Every day, I wake up in awe. Every day. Every day I set my alarm for a half an hour before sunrise, and when the alarm rings, I struggle to open my eyes before turning toward the window at my left. Through trial and error, I have discovered that by this point, a faint glow will line the horizon. There have been a couple of mornings where cloud cover hides that glow, but most mornings, the orange color that swells and deepens as the earth rotates to reveal the sun propels me out of bed.
One of the decisions I made for 2017 was to do things that are difficult. One night I was thinking that it had been too long since I did something that was really hard for me, where I really challenged myself.
I felt this was especially important because I have finished one major writing project (my screenplay) and have not started another yet. Well, the screenplay is not “finished,” exactly. But I like the draft I have, and I am taking a break from continuously nitpicking at it. I figured I could use some distance from it while I wait to hear from people who are looking at funding it.
Any decisions in that regard have been put on hold for a few months to wait and see what this Trump presidency will do to investments in entertainment, if anything. That’s fine. I get it.
This is the second in a series. To read part one of The Fear of Those Who Are Different, click here.
A story I relate to my classes each semester regards a proposal made a number of years back in, I believe, the Oakland Unified School District. It stated that the required literature assigned to high school students must be written by authors who reflect the gender and race makeup of the student body. So, for example, if the required reading included ten novels, and fifty percent of the student body were female, then five of those books would need to be written by women authors. And if sixty percent of the student body were Hispanic (which was the word of choice at that time for people who came from countries whose primary language was Spanish), then six of the authors would need to be Hispanic. And so forth.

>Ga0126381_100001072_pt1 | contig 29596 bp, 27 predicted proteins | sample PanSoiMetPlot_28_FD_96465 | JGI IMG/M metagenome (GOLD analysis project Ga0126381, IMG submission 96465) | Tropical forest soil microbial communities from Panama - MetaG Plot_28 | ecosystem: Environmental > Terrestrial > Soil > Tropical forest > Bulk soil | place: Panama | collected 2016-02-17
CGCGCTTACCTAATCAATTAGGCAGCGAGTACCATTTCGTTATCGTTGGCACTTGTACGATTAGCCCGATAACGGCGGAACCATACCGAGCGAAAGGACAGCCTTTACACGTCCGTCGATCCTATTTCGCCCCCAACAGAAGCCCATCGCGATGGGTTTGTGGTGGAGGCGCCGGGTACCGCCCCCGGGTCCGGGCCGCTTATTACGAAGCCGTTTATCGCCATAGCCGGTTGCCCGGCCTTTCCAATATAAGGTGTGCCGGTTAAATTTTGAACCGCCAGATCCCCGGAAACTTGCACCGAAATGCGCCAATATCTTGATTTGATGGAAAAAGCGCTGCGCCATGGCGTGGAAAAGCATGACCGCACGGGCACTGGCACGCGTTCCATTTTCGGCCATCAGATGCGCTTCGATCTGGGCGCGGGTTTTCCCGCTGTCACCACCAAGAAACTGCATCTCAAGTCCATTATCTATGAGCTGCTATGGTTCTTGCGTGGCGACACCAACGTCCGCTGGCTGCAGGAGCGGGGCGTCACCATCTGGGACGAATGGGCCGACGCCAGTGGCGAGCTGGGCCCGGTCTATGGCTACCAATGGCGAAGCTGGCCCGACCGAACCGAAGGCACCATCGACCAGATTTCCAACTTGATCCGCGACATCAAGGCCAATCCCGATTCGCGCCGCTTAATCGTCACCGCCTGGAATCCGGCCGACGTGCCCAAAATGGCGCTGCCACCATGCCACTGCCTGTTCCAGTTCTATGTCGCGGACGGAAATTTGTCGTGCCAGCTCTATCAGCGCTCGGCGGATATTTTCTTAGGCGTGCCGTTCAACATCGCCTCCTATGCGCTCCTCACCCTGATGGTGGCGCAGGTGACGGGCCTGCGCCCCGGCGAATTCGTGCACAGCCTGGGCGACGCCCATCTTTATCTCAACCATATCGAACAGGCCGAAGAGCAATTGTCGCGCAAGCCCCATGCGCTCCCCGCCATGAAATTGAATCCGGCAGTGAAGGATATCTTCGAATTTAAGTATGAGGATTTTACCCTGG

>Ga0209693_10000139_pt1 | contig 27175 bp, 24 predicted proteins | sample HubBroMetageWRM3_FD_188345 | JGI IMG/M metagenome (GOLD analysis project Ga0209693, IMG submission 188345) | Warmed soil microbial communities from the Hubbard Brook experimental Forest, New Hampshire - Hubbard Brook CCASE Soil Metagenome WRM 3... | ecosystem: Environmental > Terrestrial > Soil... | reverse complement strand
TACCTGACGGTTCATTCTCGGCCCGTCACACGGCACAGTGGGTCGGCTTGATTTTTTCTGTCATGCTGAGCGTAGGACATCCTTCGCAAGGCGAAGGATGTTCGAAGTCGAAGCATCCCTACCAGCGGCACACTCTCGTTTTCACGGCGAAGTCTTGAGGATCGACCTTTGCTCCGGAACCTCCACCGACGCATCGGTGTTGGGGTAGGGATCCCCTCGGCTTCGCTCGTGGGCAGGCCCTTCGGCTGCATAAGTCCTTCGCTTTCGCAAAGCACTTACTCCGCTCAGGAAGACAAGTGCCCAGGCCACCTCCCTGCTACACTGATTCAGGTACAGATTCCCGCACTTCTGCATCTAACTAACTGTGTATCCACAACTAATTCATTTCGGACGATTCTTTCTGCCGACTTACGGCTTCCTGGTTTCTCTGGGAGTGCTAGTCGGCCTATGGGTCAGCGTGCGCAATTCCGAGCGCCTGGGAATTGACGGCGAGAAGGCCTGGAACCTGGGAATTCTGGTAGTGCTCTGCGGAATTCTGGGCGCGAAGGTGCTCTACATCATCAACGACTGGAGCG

Here is a great article about a gentleman who was extremely successful with the first screenplay that he wrote. I am posting it for two reasons: one, the strategies I used for writing my screenplay are very similar (so I must be on the right track), and two, it is possible!!
My daughter Emily and I went to Starbucks together to get some work done – I had writing to finish, and she had studying to complete. What a mistake! I always forget that I never get anything done when we go together. There’s too much watching people, sharing funny tweets, taking selfies (she is the one taking selfies, not me! Although she often gets me in the background, unbeknownst to me), noticing cute dogs outside, and doing whatever else keeps us from our tasks at hand.
Then she had to show me her favorite all-time video. She was giddy as she queued it up and untangled the ear buds. She then handed me one as she placed the other in her ear. Here it is: